In a press statement, the two entities indicated that they will deploy the blockchain-based solution that uses a shared settlement ledger to process US dollar, Canadian dollar, British pound sterling, and Euro transactions.
The banks added that they have an elaborate plan to incorporate other currencies in the future alongside introducing a central Financial Market Infrastructure (FMI) provider to administer the platform’s rulebook.
According to the financial institutions, the product seeks to utilize blockchain technology’s advantages, such as real-time transparency.
The product also comes with a Payment-vs-Payment (PvP) settlement netting to reduce settlement risks and linked processing costs while building on existing HSBC’s FX Everywhere platform that went live in 2018.
Users will also be able to settle bilateral cross-border transactions across multiple onshore and offshore currencies through the platform. Furthermore, the banks note that the new solution enhances flexibility while reducing risks.
“As financial services continue to digitize the store of payment and value on the blockchain, we are delighted to work with Wells Fargo in the adoption of this important cross-border digital backbone for the confirmation and settlement of Foreign Exchange trades,” Mark Williamson, global head of FX at HSBC.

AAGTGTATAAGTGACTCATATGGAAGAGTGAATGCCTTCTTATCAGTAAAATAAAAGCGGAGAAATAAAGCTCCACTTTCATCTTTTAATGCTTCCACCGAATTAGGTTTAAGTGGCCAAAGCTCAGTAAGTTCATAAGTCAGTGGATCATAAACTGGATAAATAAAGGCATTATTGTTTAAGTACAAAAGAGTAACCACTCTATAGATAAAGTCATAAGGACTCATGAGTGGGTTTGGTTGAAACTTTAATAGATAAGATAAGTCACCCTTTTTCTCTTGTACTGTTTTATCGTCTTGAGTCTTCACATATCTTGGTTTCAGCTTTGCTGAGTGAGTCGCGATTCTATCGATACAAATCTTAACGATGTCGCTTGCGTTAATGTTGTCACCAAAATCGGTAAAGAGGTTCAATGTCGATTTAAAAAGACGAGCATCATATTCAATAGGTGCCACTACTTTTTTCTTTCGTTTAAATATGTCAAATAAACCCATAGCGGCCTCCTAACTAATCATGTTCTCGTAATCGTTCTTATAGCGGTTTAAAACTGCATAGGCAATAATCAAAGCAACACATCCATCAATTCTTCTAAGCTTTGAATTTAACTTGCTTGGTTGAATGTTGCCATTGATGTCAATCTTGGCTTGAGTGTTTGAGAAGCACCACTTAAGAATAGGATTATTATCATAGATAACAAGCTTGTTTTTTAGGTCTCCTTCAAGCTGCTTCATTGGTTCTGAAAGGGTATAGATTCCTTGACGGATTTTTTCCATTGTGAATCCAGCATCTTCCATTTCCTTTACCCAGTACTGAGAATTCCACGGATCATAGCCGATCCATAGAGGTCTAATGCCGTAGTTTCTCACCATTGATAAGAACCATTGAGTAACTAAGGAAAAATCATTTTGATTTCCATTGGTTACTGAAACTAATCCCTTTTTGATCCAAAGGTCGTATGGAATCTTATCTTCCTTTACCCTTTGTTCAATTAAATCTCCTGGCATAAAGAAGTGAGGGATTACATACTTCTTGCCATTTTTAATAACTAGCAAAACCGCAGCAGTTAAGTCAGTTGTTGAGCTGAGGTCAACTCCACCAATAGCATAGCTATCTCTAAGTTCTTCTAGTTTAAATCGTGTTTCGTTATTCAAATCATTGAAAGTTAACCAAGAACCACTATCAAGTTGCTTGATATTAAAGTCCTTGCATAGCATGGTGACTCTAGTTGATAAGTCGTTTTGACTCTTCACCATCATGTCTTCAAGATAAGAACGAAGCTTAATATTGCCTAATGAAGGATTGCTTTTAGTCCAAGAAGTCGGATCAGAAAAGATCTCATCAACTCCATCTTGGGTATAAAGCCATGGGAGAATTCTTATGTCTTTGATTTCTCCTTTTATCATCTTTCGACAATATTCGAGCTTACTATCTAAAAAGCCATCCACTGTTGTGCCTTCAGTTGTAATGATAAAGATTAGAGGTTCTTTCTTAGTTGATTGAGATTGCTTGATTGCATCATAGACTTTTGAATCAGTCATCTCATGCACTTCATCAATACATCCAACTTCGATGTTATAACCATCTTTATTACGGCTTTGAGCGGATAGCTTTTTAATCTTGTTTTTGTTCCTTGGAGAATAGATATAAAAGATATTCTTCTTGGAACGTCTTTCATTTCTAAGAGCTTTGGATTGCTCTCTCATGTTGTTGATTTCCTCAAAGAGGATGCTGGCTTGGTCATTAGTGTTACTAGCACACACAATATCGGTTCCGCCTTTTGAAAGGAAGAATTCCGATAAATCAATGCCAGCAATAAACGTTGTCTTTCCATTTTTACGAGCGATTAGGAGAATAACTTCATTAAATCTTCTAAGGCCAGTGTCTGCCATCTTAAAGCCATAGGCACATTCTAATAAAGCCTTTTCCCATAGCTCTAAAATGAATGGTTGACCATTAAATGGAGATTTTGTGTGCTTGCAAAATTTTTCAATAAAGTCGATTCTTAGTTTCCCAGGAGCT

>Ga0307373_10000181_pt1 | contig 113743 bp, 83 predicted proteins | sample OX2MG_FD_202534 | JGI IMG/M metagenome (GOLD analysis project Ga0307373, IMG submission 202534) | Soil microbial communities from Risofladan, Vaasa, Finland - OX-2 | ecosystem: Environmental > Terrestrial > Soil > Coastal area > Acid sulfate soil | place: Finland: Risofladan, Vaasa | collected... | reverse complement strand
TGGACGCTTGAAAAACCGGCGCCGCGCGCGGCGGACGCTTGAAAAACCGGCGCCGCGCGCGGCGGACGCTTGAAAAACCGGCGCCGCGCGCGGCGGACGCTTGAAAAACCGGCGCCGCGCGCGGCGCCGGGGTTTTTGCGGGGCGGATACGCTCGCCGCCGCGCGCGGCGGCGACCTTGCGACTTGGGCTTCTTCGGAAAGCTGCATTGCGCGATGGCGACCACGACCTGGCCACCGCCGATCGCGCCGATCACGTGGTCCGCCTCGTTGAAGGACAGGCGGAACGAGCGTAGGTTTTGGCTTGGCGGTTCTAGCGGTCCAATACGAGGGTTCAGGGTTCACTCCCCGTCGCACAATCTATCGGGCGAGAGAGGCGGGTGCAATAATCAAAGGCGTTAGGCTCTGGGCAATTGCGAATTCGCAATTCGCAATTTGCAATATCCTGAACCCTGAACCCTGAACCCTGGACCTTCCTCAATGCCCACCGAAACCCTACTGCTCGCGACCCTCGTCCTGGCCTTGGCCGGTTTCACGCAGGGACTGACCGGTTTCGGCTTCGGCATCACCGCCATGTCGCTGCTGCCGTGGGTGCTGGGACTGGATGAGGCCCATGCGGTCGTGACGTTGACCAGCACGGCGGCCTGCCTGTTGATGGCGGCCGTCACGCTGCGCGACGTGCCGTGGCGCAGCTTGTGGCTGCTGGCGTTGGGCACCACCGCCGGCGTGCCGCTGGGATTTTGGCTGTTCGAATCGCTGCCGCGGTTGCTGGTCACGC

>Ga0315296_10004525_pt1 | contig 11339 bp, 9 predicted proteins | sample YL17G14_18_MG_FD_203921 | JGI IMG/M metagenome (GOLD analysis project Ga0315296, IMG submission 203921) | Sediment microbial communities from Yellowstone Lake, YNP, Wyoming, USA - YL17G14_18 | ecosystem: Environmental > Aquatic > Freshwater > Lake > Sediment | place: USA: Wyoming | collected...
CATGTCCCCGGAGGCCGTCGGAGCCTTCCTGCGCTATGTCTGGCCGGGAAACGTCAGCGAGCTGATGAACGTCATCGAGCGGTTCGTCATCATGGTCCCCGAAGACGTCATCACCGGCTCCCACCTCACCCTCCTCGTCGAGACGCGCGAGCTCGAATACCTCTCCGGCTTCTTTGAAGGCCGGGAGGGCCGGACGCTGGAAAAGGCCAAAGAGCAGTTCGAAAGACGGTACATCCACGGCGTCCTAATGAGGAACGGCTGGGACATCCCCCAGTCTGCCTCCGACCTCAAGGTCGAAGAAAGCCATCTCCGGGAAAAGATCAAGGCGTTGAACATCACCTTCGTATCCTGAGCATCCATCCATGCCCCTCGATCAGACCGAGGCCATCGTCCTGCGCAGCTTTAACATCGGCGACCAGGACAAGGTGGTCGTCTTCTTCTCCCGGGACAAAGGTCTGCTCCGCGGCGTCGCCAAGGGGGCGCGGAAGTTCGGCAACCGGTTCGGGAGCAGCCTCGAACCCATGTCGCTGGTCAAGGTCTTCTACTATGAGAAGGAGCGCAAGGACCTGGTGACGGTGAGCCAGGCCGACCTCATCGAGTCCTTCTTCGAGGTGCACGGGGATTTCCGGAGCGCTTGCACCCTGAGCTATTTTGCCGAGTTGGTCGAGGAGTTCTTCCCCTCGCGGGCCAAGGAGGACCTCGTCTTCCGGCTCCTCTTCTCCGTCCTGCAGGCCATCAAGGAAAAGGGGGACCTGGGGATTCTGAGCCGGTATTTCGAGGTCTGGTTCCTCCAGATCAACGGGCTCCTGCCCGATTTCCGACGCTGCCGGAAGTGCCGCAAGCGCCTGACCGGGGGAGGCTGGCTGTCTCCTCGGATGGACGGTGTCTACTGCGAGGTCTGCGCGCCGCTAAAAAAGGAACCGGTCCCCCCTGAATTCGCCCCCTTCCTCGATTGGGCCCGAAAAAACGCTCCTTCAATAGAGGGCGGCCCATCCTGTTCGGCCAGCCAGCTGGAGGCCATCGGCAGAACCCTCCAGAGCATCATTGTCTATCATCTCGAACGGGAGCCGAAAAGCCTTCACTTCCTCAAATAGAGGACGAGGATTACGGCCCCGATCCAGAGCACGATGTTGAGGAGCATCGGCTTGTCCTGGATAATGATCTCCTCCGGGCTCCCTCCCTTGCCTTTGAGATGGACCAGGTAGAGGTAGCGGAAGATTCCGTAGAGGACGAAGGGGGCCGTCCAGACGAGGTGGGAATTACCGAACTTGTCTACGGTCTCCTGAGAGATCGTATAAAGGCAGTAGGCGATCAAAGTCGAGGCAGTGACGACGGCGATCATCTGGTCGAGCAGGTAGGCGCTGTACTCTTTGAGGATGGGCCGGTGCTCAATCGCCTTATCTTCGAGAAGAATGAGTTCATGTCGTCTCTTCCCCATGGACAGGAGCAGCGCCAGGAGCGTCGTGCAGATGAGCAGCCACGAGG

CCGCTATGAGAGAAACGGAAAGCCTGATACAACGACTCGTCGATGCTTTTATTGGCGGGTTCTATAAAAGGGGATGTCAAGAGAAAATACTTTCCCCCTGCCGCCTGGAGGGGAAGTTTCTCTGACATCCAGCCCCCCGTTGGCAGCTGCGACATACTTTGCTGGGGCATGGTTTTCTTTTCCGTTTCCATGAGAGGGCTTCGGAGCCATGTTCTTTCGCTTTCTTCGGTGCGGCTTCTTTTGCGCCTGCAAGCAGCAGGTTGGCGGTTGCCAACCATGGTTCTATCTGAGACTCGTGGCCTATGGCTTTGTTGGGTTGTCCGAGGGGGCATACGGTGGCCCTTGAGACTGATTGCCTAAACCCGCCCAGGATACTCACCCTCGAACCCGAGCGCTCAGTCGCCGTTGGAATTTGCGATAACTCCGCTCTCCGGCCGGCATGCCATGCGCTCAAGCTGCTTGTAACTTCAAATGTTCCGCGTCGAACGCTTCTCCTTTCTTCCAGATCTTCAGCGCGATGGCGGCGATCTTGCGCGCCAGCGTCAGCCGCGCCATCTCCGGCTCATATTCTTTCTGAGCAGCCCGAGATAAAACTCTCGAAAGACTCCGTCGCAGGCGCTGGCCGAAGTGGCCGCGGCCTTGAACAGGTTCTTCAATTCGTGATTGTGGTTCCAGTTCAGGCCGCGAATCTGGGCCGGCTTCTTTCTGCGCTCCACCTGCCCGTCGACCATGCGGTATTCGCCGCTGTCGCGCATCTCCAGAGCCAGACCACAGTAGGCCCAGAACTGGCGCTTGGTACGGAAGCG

Under the deal, Wells Fargo is expected to provide liquidity alongside its penetration in the Americas, while the solution will leverage HSBC’s Europe and Asia dominance.
Wall Street banks venturing into blockchain
Wells Fargo now joins other leading American banks to venture into blockchain technology. For instance, Goldman Sachs is reportedly looking to integrate blockchain technology into its regular banking processes.
Furthermore, JPMorgan has announced plans to hire software engineers to focus on developing a “Collateral Blockchain Tokenization system. Successful candidates will also be charged with maintaining the Onyx division, which oversees the development of JPM coin, the bank’s wholesale payments token.